Crime Library: Criminal Minds and Methods


Small Beginnings

The Mad Bomber had planted his first bomb at the Consolidated Edison building on West 64th Street on November 16th, 1940. He enclosed it in a wooden toolbox and placed it on a windowsill then slipped unnoticed out of the building. The utility giant Con Edison (as it is locally known) was and remains the main supplier of energy for the New York City, and the offices were so huge and bustling that nobody took any notice of a stranger.

The small dud of a pipe bomb never exploded. Around the outside of the device, the bomber had wrapped a note written in neat block lettering:


The workers who discovered it called in the bomb squad. The bomb squad officers found no fingerprints or any other evidence with which to trace the crudely made device. The note inspired some curiosity because it would have been destroyed if the device had exploded.

The puzzled investigators wondered whether the bomber meant for the note to be destroyed or whether he had not realized that the note would be destroyed. Or, they wondered, was the bomb an intentional dud?

After some rudimentary checking into the records of recently dismissed employees and others with grievances against the company, the police gave up on finding the bomber. There were more pressing cases that had more of a chance of being solved. The incident never made the papers.

No one at Con Edison or at the bomb squad thought much about the dud pipe bomb in the next few months. Then, nearly a year after the first incident, someone found a second unexploded device lying on 19th Street a few blocks from Con Edison's Irving Place offices. Its simple alarm-clock detonator had not been wound. The bomber had wrapped his handiwork in an old woolen sock, and this time there was no note.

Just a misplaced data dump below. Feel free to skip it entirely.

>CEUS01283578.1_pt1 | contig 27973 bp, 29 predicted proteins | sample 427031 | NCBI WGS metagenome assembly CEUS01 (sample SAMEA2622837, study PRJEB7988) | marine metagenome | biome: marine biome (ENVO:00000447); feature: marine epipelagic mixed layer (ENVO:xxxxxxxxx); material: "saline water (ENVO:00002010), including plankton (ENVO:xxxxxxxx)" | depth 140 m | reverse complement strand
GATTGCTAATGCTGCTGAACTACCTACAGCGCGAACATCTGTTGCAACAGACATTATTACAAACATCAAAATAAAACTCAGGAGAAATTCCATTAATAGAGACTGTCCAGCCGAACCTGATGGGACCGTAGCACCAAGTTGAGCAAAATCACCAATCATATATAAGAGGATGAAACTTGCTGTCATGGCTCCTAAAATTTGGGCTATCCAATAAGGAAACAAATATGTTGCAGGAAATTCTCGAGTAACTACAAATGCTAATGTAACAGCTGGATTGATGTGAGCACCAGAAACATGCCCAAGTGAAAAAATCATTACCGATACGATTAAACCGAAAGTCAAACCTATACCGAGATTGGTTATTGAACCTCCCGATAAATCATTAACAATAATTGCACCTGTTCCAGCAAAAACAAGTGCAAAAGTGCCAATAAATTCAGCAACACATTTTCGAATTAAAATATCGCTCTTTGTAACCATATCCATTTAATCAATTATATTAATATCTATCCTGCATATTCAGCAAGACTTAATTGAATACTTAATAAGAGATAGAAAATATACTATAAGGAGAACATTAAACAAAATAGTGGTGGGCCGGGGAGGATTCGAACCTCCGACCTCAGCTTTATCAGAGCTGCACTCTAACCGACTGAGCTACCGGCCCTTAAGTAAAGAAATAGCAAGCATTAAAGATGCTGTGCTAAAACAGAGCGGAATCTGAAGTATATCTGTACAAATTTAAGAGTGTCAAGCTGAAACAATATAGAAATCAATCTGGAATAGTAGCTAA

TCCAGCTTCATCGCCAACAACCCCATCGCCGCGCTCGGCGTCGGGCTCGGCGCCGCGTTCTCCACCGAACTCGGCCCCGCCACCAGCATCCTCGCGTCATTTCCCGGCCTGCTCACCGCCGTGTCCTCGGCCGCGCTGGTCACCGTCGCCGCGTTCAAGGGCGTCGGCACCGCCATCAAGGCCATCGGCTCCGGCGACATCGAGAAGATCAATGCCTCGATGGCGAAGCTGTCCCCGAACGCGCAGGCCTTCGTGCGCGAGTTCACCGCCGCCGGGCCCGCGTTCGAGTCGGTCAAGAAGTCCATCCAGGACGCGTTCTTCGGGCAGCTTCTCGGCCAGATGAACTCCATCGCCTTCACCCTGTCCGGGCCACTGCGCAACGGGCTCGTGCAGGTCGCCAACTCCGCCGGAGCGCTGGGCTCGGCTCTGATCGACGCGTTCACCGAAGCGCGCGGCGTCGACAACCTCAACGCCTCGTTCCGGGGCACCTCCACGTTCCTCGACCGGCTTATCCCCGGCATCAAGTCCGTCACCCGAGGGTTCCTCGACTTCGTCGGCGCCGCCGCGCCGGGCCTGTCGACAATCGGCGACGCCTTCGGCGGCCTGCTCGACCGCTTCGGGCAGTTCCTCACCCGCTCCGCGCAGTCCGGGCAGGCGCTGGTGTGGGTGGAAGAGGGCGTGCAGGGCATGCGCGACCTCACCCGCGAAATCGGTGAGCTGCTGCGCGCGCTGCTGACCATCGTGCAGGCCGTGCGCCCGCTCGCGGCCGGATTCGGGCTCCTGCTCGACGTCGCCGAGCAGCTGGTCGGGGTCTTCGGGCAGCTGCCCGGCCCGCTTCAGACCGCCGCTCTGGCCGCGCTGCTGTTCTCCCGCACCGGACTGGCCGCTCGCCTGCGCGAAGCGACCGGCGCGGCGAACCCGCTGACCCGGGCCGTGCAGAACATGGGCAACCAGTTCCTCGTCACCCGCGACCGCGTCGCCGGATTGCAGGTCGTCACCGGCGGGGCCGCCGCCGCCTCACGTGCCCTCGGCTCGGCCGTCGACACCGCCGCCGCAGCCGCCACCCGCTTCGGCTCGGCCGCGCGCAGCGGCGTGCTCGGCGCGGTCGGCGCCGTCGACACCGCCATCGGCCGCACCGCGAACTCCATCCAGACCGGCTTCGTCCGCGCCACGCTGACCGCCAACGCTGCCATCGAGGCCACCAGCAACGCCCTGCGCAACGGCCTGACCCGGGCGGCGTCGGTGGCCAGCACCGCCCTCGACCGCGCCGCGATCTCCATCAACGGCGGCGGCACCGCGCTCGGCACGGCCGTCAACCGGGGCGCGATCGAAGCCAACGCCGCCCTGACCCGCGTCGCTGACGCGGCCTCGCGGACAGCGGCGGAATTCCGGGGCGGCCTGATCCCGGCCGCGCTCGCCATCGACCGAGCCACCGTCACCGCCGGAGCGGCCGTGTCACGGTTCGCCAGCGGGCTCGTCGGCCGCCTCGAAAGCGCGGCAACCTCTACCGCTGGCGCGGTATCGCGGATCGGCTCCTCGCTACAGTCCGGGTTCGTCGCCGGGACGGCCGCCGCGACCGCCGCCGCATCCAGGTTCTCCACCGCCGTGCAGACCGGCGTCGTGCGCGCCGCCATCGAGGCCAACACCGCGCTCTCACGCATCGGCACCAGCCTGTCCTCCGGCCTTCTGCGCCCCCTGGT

The bomb squad investigators recognized the construction as similar to the previous device. They assumed the bomber had been on his way to the Con Edison offices nearby and for any number of reasons had aborted his attempt to plant the bomb. He had simply thrown it into the street.

Again, the papers ignored the incident. The war in Europe as well as the U.S.'s inevitable involvement in the conflict occupied most every page. Three months later, as the U.S. entered the war, the bomber sent a letter to Manhattan Police headquarters. Written in neat block letters it read:

Patriotic Letter
Patriotic Letter

Some of the notes were handwritten. The handwriting was the same as had been written on the first bomb's note with neat, precise lettering. Only the W's were written with a strange, reckless curvature that was oddly out of place with the straight letters.

One of the Con Edison letters
One of the Con Edison letters

F.P. was true to his word. During the next nine years, he planted no bombs. He was not, however, inactive. During this time, he wrote dozens of bizarre, threatening letters to Con Edison, the police, movie theatres and private individuals.

Then, on March 29th, 1950, a third unexploded bomb was discovered in Grand Central Station. The bomb squad recognized the construction as similar to the Con Edison bombs. The construction was similar, but not identical. The bomber had used his nine-year hiatus to hone his skill and the new device was more powerful and skillfully constructed than the first two. Detectives wondered if the "bomber" meant for his devices to detonate at all.

Unfortunately, that theory exploded along with a fourth bomb at a phone booth inside the New York Public Library. Then another exploded at Grand Central. In all, the Mad Bomber would plant over 30 bombs in his career mostly leaving them in public places but occasionally diverting from that pattern. Once he mailed a bomb to Con Edison. When he planted bombs in movie theatres he would slash open the underside of a seat and insert the bomb there before slipping out the theatre. It was one of those bombs that exploded at the Paramount.

New York City Public Library
New York City Public Library

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